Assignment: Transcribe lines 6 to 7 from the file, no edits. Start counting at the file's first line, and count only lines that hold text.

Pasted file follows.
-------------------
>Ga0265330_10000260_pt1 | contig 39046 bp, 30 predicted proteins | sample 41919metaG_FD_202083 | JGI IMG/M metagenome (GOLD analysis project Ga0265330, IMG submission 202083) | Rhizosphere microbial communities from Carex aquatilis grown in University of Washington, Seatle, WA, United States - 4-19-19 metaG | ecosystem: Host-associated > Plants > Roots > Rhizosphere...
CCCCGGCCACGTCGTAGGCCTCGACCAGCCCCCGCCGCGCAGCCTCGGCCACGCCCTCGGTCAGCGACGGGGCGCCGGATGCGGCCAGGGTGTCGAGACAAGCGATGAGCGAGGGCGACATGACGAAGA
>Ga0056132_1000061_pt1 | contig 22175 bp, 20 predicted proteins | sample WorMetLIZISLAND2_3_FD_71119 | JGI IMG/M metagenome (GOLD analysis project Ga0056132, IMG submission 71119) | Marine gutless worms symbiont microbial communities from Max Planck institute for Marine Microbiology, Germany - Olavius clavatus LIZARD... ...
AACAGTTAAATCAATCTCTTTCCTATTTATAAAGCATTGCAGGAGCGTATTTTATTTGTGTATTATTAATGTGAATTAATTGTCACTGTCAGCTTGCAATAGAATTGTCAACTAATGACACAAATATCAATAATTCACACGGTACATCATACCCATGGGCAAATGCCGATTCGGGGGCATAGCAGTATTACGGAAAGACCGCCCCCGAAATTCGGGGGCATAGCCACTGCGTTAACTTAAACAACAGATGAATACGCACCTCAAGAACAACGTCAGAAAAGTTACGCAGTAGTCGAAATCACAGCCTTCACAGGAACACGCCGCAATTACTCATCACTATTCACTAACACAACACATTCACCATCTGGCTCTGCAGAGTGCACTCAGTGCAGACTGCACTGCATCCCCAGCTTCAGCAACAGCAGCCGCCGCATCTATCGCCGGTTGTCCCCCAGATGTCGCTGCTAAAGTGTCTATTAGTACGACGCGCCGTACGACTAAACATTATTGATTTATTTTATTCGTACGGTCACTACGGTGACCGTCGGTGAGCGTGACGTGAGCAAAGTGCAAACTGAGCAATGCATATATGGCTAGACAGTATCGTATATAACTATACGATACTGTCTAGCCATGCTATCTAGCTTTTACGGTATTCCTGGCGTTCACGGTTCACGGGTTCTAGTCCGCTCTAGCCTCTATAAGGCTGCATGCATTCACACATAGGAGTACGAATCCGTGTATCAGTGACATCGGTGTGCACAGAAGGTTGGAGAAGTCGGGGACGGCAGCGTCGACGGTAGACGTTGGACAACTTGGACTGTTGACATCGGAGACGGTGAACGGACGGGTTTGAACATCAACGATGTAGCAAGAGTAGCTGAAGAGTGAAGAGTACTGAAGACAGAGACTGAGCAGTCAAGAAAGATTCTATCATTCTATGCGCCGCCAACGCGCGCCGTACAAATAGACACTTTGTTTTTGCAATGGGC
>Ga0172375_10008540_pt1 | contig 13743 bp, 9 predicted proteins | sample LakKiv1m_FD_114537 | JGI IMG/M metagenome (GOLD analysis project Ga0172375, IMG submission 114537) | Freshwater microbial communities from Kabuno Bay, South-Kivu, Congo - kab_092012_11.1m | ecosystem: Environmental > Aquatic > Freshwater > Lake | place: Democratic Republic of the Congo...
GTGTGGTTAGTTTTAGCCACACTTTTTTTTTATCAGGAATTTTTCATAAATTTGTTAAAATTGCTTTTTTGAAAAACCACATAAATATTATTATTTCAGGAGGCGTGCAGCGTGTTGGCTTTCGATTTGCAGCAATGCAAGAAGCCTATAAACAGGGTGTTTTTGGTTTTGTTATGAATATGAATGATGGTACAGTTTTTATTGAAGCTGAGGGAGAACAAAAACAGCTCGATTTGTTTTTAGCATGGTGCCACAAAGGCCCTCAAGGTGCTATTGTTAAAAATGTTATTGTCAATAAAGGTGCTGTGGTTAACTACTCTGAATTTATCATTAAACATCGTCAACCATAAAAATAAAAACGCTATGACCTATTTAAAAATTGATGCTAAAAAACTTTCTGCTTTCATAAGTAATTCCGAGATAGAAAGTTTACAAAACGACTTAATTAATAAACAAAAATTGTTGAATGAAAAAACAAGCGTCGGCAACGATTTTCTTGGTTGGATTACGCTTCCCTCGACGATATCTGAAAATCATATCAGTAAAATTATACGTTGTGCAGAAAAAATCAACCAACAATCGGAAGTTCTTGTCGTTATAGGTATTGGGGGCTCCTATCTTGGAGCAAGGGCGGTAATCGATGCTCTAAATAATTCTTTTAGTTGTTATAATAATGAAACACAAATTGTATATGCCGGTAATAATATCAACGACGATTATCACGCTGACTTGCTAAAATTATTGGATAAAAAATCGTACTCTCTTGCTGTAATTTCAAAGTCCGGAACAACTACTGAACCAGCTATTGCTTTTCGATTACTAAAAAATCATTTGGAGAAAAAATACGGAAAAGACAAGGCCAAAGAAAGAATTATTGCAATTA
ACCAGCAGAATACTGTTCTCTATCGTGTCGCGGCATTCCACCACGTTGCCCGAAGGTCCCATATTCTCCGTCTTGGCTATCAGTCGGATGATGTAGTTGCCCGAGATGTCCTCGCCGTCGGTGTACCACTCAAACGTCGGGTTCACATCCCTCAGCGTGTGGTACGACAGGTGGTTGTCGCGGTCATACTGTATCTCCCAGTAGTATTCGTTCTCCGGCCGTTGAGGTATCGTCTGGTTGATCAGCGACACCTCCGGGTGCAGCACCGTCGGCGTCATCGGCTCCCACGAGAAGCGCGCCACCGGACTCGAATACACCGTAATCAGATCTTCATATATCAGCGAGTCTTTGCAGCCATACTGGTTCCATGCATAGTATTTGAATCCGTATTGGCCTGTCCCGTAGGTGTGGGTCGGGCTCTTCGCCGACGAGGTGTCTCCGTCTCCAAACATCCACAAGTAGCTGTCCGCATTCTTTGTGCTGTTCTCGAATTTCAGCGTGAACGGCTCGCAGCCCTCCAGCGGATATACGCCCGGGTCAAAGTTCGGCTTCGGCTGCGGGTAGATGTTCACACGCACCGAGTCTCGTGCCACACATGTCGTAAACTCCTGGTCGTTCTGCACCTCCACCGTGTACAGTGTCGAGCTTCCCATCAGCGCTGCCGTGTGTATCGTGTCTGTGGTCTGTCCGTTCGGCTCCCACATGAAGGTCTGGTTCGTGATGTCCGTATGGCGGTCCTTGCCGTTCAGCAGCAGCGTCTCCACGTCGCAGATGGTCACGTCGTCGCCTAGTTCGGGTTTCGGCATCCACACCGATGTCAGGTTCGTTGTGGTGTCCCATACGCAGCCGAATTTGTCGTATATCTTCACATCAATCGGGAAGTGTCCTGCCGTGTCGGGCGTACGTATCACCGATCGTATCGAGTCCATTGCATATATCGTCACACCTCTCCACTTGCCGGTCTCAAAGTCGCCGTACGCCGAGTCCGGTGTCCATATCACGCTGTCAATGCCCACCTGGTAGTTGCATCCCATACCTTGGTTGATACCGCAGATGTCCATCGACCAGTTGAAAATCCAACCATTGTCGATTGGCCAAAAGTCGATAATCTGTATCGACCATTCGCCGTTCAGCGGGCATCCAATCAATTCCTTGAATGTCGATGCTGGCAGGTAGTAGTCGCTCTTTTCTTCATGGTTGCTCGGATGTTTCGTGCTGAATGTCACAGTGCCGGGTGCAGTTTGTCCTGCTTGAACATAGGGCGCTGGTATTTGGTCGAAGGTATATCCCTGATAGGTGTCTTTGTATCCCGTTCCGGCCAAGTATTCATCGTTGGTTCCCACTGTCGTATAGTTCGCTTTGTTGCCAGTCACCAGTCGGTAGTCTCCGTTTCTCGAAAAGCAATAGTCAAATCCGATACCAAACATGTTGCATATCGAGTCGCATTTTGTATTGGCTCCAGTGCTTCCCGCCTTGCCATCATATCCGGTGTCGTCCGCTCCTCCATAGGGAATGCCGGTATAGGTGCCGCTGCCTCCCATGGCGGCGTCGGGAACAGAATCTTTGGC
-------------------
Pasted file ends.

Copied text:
GTGTGGTTAGTTTTAGCCACACTTTTTTTTTATCAGGAATTTTTCATAAATTTGTTAAAATTGCTTTTTTGAAAAACCACATAAATATTATTATTTCAGGAGGCGTGCAGCGTGTTGGCTTTCGATTTGCAGCAATGCAAGAAGCCTATAAACAGGGTGTTTTTGGTTTTGTTATGAATATGAATGATGGTACAGTTTTTATTGAAGCTGAGGGAGAACAAAAACAGCTCGATTTGTTTTTAGCATGGTGCCACAAAGGCCCTCAAGGTGCTATTGTTAAAAATGTTATTGTCAATAAAGGTGCTGTGGTTAACTACTCTGAATTTATCATTAAACATCGTCAACCATAAAAATAAAAACGCTATGACCTATTTAAAAATTGATGCTAAAAAACTTTCTGCTTTCATAAGTAATTCCGAGATAGAAAGTTTACAAAACGACTTAATTAATAAACAAAAATTGTTGAATGAAAAAACAAGCGTCGGCAACGATTTTCTTGGTTGGATTACGCTTCCCTCGACGATATCTGAAAATCATATCAGTAAAATTATACGTTGTGCAGAAAAAATCAACCAACAATCGGAAGTTCTTGTCGTTATAGGTATTGGGGGCTCCTATCTTGGAGCAAGGGCGGTAATCGATGCTCTAAATAATTCTTTTAGTTGTTATAATAATGAAACACAAATTGTATATGCCGGTAATAATATCAACGACGATTATCACGCTGACTTGCTAAAATTATTGGATAAAAAATCGTACTCTCTTGCTGTAATTTCAAAGTCCGGAACAACTACTGAACCAGCTATTGCTTTTCGATTACTAAAAAATCATTTGGAGAAAAAATACGGAAAAGACAAGGCCAAAGAAAGAATTATTGCAATTA
ACCAGCAGAATACTGTTCTCTATCGTGTCGCGGCATTCCACCACGTTGCCCGAAGGTCCCATATTCTCCGTCTTGGCTATCAGTCGGATGATGTAGTTGCCCGAGATGTCCTCGCCGTCGGTGTACCACTCAAACGTCGGGTTCACATCCCTCAGCGTGTGGTACGACAGGTGGTTGTCGCGGTCATACTGTATCTCCCAGTAGTATTCGTTCTCCGGCCGTTGAGGTATCGTCTGGTTGATCAGCGACACCTCCGGGTGCAGCACCGTCGGCGTCATCGGCTCCCACGAGAAGCGCGCCACCGGACTCGAATACACCGTAATCAGATCTTCATATATCAGCGAGTCTTTGCAGCCATACTGGTTCCATGCATAGTATTTGAATCCGTATTGGCCTGTCCCGTAGGTGTGGGTCGGGCTCTTCGCCGACGAGGTGTCTCCGTCTCCAAACATCCACAAGTAGCTGTCCGCATTCTTTGTGCTGTTCTCGAATTTCAGCGTGAACGGCTCGCAGCCCTCCAGCGGATATACGCCCGGGTCAAAGTTCGGCTTCGGCTGCGGGTAGATGTTCACACGCACCGAGTCTCGTGCCACACATGTCGTAAACTCCTGGTCGTTCTGCACCTCCACCGTGTACAGTGTCGAGCTTCCCATCAGCGCTGCCGTGTGTATCGTGTCTGTGGTCTGTCCGTTCGGCTCCCACATGAAGGTCTGGTTCGTGATGTCCGTATGGCGGTCCTTGCCGTTCAGCAGCAGCGTCTCCACGTCGCAGATGGTCACGTCGTCGCCTAGTTCGGGTTTCGGCATCCACACCGATGTCAGGTTCGTTGTGGTGTCCCATACGCAGCCGAATTTGTCGTATATCTTCACATCAATCGGGAAGTGTCCTGCCGTGTCGGGCGTACGTATCACCGATCGTATCGAGTCCATTGCATATATCGTCACACCTCTCCACTTGCCGGTCTCAAAGTCGCCGTACGCCGAGTCCGGTGTCCATATCACGCTGTCAATGCCCACCTGGTAGTTGCATCCCATACCTTGGTTGATACCGCAGATGTCCATCGACCAGTTGAAAATCCAACCATTGTCGATTGGCCAAAAGTCGATAATCTGTATCGACCATTCGCCGTTCAGCGGGCATCCAATCAATTCCTTGAATGTCGATGCTGGCAGGTAGTAGTCGCTCTTTTCTTCATGGTTGCTCGGATGTTTCGTGCTGAATGTCACAGTGCCGGGTGCAGTTTGTCCTGCTTGAACATAGGGCGCTGGTATTTGGTCGAAGGTATATCCCTGATAGGTGTCTTTGTATCCCGTTCCGGCCAAGTATTCATCGTTGGTTCCCACTGTCGTATAGTTCGCTTTGTTGCCAGTCACCAGTCGGTAGTCTCCGTTTCTCGAAAAGCAATAGTCAAATCCGATACCAAACATGTTGCATATCGAGTCGCATTTTGTATTGGCTCCAGTGCTTCCCGCCTTGCCATCATATCCGGTGTCGTCCGCTCCTCCATAGGGAATGCCGGTATAGGTGCCGCTGCCTCCCATGGCGGCGTCGGGAACAGAATCTTTGGC